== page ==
Warning: this is going to be a rambling post. I’ve got too many thoughts singing through my head about this – and they aren’t organized into anything clearcut yet.
Let me start by sharing a fascinating book I’ve started reading yesterday: Consciousness: an introduction, by Susan Blackmore. I read fast – so I’ve already started a review of the book (follow that link).
In her esoteric instructions Blavatsky advised her students to study the brain. She even had a picture of the brain listed. I never knew what she wanted with that – her explanations about the brain never made much sense to me (they are mostly hints) and I didn’t know how to get a book about the subject that would make sense to me without first having to study medicine.
I guess I found my book 🙂 This isn’t about the brain specifically, but then Madame Blavatsky’s interest in the brain wasn’t the brain itself either. She was into consciousness big time and had her own version of 19th century science to refer to. This book by Susan Blackmore is a great summary of the state of the art about consciousness, and what I love is that she leaves the questions IN. This isn’t a book telling you how it is, but a book telling you what’s known, what conclusions people draw from that (often opposed views) and leaves it at that. Great stuff. I’ve only read about a third (the first three chapters + the chapters on dreams and altered states of consciousness), but I guess I can’t stop raving about it.
OK, I’ll stop now. Back to Blavatsky.
What sparked this blogpost was a seemingly simple question: wasn’t Blavatsky a medium? and if so, why was she opposed to mediumship?
To understand the question (let alone my answer) you have to understand 19th century spiritualism. You also have to understand Blavatsky’s life. And if possible, insight into Eastern wisdom will also help. I’m great at short summaries, but this one is perhaps beyond me (and food for a longer article one day perhaps).
Let’s start at the beginning: 19th century spiritualism was in part a reaction against the materialist science of the day. Materialism was great at starting scientific progress, but not so great for daily life. I think most of you can empathize with that. Religion was put in the defensive. Then the famous Fox Sisters came along in 1848. Through raps and sounds they communicated with ‘the dead’. This caused a movement throughout the Western world: people communicating with the dead in séances and proving to themselves that the physical wasn’t all there was. It was a bit like the popularity of Near Death Experiences today.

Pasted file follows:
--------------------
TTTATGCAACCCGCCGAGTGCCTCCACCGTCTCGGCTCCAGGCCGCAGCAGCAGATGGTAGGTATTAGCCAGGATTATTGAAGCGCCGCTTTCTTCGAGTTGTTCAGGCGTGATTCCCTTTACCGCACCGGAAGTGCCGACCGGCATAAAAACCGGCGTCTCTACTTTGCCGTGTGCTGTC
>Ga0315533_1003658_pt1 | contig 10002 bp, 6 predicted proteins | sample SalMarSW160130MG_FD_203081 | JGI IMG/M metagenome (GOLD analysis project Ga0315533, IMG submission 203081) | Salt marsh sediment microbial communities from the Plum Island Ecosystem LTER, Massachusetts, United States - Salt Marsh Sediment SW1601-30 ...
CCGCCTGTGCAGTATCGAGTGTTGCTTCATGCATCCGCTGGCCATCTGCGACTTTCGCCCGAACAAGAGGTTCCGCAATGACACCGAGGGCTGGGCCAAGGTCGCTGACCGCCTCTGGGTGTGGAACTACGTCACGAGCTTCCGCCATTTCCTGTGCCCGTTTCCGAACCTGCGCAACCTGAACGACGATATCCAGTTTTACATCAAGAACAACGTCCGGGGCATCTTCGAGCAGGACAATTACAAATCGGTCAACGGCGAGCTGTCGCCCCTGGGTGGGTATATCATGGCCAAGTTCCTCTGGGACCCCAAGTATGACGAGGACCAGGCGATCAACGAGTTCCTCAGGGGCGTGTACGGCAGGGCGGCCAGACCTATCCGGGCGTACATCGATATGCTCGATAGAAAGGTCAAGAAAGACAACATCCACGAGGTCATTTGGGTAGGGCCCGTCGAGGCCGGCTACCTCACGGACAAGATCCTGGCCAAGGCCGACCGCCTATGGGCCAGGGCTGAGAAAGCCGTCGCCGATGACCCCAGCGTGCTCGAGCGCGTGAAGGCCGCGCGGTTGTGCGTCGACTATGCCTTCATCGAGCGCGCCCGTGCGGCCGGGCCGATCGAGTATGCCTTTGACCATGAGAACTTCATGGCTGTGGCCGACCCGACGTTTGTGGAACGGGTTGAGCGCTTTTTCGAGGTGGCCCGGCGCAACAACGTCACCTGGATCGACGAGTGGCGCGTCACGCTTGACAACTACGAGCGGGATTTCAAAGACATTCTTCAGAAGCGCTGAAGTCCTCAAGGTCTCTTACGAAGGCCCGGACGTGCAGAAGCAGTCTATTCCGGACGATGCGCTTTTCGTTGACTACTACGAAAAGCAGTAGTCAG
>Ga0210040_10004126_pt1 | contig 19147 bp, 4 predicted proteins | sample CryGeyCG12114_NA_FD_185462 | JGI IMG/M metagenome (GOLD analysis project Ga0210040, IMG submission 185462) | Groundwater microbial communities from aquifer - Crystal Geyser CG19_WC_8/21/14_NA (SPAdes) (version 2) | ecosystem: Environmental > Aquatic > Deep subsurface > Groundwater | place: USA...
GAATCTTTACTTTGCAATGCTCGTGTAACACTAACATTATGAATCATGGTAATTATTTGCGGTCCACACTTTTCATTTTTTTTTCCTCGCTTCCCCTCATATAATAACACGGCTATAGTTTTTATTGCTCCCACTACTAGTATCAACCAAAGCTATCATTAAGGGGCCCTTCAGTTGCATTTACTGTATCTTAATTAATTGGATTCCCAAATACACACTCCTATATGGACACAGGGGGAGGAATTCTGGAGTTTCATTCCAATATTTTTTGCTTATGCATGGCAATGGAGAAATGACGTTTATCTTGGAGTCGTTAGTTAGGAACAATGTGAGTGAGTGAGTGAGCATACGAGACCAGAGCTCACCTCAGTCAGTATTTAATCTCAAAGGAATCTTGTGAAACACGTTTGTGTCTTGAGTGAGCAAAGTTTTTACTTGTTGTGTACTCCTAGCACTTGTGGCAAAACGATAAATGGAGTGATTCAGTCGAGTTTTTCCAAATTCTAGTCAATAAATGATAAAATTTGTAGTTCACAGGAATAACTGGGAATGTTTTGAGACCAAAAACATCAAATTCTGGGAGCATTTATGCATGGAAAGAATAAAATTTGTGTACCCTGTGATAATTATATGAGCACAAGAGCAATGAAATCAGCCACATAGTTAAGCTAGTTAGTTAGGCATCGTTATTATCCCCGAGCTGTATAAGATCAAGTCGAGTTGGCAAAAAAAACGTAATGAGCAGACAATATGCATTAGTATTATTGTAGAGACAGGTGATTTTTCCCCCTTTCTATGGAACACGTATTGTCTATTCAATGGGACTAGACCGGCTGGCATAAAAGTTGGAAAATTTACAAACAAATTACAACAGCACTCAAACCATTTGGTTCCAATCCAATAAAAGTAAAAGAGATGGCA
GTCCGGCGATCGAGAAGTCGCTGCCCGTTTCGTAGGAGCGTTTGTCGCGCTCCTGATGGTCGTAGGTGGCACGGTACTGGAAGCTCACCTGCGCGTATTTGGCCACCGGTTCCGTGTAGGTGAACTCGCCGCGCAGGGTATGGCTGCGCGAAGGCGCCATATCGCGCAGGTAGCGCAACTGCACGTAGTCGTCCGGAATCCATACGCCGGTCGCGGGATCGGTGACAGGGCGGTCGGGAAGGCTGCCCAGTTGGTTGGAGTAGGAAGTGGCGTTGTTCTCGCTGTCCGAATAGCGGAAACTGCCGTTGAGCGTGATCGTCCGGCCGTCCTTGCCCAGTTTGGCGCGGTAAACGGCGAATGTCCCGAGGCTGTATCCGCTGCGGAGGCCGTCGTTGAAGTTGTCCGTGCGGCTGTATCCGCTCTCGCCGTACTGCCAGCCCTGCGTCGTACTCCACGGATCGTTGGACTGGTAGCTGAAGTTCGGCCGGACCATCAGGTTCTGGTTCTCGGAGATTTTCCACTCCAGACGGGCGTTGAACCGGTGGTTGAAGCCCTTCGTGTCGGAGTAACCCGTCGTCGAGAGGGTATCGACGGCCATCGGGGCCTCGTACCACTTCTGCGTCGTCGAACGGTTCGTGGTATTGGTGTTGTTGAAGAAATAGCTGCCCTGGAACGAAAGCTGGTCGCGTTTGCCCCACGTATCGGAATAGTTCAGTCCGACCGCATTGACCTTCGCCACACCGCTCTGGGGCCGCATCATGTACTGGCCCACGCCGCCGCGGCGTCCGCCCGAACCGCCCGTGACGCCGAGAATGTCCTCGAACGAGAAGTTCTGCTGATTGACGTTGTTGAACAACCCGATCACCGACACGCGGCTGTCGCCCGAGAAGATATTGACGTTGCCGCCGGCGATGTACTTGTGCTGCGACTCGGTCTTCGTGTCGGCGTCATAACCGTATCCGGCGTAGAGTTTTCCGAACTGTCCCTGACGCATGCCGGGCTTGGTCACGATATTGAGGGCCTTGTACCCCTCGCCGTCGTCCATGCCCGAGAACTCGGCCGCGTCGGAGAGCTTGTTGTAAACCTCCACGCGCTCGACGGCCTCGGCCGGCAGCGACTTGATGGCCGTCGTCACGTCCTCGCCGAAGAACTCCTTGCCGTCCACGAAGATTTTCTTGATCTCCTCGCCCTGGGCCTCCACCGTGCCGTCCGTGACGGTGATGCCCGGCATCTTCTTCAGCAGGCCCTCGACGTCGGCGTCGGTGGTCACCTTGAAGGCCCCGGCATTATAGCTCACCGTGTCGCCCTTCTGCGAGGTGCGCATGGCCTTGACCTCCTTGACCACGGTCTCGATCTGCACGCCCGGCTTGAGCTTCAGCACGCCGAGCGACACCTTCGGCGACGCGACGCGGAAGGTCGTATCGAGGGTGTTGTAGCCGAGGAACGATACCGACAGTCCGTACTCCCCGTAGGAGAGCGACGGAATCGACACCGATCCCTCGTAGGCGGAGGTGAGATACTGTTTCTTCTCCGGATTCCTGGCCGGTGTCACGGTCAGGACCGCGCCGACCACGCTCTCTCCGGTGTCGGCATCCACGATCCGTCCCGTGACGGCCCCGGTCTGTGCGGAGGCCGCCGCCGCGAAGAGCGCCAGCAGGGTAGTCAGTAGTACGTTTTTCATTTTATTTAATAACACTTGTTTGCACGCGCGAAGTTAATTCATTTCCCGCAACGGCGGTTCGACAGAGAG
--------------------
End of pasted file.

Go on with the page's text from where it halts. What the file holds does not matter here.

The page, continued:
As it was so popular science had to get involved. And to their surprise the some scientists found that they could not deny the phenomena outright. Not everything was tricks and mirrors. Move forward a few decades to the 1870’s.
I’m writing this from a theosophical perspective, taking what Blavatsky said about this in retrospect seriously. Imagine yourself as Blavatsky. You have traveled all over the world: seen America, India, the Middle East. Traveling sometimes as a man to give yourself and your female companion safety. (Remember, we’re talking Victorian times: women traveling had to take measures – in fact, even today they might be useful). In Tibet and India you’ve listened to guru’s and folk stories. You’ve learned to meditate and control your psychic powers. You’ve learned a lot about the Divine in Man (including Woman).
One day your teacher says (psychically or face to face): it’s time for you to go back into the world and teach some of what you’ve learned here. This will be hard. Use what you find brewing in people to get an opening. You go to Egypt where you start a ‘miracle club’ – after all psychic powers are something you know about. The attempt is a failure. You go to Paris. You’re French is good and you need time to recuperate. In a dream your master tells you: go to New York. So you go. New York at that time isn’t yet a world city. But it has a certain energy. You make a living making trinkets and eat up your inheritance.